Low-Power CPUs

A Call to ARMs: Auto Industry Quality Standards Provide Path to SWaP-C Reduction

For a whole new emerging class of rugged and mobile systems where power, heat and compact size are critical considerations, the ARM architecture offers a wide range of flexibility for use in SoCs that can meet the tough demands of such applications.


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Size, Weight, Power and Cost are always concerns in rugged and mobile applications. However, the level of emphasis varies dramatically between the types of applications. In the ground vehicle market, applications range from highly armored tracked vehicles, such as Abrams or Bradley, to highly flexible and mobile tactical wheeled vehicles, such as the HMMWV and coming Joint Light Tactical Vehicle (JLTV). This applies as well to rugged civilian applications such as vehicles used in oil exploration and heavy industrial applications. Vehicle electronics and the required core processing is not a one-size-fits-all approach—what works for a tank is not necessarily what works for a truck. With regard to processing and vehicle electronics, a close look needs to be given to the automotive industry and how it is solving the challenge of bringing more and more electronics into the vehicle.

The demand for navigation, situational awareness, new radio technologies and media storage/playback has helped drive the success of ARM-based processors in the automotive market. Ranging from “bolt-on” aftermarket dash-top portable navigation devices, back-up cameras, satellite radio receivers, Bluetooth integration kits, 3G wireless hotspots and portable media playback (e.g. iPod) to factory installed built-in “Infotainment” systems such as the Microsoft Sync system in Ford Vehicles, low-power ARM-based processors are a vital enabling technology. Despite a limited 12-volt power system, no specialized in-cabin electronics cooling systems, and limited space and weight allocations for electronics (driven by both comfort based industrial design and technical performance such as fuel economy), automotive vehicle electronics designers are able to design high-performance systems around ARM-based cores at reasonable cost.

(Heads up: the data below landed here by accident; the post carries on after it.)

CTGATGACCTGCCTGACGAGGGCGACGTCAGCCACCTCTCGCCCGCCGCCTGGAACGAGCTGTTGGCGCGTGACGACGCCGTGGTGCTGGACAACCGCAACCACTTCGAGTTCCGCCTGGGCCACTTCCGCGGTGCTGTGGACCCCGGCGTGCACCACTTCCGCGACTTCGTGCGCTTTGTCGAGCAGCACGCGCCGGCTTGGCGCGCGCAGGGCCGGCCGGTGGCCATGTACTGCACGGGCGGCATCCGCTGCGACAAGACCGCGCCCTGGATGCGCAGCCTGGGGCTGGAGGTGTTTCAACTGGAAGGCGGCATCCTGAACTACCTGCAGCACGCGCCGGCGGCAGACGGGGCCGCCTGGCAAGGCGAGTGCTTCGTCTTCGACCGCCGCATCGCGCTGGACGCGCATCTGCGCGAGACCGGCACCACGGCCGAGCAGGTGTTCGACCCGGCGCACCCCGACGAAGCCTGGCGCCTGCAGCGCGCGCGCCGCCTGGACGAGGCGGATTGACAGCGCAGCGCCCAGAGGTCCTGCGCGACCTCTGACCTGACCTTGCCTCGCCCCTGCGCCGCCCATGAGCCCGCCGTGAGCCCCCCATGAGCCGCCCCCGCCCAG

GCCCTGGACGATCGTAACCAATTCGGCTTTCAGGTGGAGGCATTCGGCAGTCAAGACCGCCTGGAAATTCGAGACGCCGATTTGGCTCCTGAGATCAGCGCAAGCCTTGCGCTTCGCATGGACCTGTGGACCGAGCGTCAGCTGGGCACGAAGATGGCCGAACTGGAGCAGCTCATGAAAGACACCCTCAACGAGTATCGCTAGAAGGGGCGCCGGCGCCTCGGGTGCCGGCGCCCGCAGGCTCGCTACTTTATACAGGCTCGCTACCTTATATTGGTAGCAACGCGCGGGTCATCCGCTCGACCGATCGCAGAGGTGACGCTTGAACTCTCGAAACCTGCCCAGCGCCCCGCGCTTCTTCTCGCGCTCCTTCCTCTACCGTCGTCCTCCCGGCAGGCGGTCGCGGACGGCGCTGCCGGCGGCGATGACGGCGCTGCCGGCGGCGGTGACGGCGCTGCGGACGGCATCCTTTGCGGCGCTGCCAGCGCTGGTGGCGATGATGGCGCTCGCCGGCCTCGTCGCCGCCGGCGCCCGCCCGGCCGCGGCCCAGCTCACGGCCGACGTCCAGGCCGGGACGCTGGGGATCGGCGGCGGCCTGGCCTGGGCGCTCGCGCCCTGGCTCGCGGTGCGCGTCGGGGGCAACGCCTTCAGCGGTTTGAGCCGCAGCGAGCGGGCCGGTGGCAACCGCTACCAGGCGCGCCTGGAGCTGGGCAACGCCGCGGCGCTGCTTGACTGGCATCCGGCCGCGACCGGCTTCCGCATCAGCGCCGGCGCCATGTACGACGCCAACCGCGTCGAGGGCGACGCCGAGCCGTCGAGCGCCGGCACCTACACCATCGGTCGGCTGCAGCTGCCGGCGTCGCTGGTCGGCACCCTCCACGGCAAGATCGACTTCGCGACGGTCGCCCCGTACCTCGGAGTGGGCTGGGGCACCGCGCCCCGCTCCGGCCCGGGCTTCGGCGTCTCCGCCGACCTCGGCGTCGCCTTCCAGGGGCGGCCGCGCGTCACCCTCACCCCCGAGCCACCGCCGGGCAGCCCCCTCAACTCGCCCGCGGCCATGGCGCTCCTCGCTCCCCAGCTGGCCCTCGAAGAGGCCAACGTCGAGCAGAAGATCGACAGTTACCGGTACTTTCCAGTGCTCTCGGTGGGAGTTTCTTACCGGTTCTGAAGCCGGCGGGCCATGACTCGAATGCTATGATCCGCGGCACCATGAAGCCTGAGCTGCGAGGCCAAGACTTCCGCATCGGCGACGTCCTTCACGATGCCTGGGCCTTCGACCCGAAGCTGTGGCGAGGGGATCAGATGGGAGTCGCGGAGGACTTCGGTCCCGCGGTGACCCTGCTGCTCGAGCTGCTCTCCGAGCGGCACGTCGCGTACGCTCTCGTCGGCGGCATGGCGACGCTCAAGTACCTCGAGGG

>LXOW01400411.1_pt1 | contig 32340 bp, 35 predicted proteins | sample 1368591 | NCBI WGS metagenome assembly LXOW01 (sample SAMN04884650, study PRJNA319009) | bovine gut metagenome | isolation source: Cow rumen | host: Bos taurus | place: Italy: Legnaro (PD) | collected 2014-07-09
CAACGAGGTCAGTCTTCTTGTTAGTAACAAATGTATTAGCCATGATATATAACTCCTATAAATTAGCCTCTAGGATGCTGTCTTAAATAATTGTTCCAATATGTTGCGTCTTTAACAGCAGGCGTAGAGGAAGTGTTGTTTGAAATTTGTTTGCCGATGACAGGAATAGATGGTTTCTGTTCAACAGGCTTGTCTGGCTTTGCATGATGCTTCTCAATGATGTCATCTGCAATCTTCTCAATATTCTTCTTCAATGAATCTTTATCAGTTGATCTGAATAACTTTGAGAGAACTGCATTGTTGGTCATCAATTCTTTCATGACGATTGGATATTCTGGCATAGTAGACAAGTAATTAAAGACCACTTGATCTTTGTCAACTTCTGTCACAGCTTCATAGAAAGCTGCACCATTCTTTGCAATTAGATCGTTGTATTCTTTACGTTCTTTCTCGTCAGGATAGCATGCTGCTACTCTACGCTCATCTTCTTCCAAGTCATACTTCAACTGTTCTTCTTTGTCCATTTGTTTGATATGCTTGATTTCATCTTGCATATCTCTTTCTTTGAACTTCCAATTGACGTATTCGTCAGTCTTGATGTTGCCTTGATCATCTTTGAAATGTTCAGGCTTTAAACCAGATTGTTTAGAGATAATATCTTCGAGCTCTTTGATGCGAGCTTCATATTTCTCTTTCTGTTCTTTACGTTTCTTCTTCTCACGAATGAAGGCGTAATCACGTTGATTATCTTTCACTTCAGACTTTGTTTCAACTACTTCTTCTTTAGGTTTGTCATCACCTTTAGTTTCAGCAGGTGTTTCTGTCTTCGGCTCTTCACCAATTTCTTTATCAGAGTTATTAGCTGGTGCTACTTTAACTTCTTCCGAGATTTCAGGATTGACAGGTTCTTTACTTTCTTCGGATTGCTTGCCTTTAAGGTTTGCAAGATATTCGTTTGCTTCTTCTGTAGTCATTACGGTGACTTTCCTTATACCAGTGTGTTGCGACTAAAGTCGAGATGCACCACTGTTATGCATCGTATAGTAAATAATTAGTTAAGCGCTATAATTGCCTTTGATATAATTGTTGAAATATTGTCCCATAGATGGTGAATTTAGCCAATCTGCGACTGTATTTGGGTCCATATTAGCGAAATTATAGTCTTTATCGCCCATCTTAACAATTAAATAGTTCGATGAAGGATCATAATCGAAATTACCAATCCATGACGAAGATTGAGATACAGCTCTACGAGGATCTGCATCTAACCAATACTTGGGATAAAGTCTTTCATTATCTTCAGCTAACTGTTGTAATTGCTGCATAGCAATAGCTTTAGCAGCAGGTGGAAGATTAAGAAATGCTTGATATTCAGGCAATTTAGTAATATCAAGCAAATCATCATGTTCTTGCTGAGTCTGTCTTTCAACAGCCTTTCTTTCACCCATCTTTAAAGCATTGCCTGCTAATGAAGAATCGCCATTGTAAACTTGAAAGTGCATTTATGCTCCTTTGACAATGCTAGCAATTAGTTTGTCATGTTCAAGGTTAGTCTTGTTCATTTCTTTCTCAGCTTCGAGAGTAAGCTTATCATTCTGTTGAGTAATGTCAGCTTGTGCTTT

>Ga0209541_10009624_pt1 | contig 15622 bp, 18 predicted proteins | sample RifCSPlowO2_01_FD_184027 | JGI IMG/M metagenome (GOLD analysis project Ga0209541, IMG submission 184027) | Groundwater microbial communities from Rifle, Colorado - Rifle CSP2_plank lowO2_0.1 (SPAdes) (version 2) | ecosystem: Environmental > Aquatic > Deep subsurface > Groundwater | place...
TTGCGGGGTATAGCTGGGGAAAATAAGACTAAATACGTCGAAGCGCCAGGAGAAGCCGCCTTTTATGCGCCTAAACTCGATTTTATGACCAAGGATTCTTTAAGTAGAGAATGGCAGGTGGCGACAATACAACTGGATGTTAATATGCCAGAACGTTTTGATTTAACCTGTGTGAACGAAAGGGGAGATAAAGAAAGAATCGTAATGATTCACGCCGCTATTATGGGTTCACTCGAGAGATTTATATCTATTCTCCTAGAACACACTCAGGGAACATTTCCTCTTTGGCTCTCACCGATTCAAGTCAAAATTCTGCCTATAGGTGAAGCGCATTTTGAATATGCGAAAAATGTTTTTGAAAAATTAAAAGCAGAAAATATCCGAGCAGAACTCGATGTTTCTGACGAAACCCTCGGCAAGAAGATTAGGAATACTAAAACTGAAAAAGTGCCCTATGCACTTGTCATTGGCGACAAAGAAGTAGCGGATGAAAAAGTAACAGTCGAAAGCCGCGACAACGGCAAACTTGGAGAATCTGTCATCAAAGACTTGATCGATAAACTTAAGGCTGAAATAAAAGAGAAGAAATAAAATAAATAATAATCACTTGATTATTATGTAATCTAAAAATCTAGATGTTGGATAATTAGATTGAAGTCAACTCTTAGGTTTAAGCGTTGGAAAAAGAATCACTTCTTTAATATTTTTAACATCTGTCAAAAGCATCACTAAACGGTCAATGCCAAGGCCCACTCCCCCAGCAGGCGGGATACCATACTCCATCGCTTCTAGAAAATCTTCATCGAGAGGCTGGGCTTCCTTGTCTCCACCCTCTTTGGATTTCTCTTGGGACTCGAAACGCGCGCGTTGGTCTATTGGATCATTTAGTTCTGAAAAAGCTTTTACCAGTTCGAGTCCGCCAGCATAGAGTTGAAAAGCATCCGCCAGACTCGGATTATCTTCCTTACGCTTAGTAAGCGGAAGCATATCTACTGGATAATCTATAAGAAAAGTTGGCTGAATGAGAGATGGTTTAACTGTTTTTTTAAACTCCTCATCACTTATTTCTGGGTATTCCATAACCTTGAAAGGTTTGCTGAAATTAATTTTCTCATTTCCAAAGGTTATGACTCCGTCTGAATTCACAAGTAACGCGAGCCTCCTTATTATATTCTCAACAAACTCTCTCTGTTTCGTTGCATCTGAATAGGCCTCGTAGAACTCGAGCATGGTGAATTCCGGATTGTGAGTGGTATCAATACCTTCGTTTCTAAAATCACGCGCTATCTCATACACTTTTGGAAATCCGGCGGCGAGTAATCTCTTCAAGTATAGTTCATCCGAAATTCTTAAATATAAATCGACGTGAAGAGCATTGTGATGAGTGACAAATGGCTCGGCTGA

In heavy military vehicles, Intel processors and Power PC processors—often no different from desktop or laptop processors found in PCs or Macs—are the standard. Although of some importance in laptops, power consumption in desktop and servers has been of low importance compared to raw processing power. Operating in generally climate-controlled environments (0-55°C consumer environments), little optimization for environmental conditions and constrained SWaP-C has been performed. Just as in the automotive as well as mobile device markets, these types of processors have not provided a path to SWaP-C optimization in Light Tactical Vehicle space, often overburdening both crew and vehicle in terms of such things as suspension, power and fuel efficiency.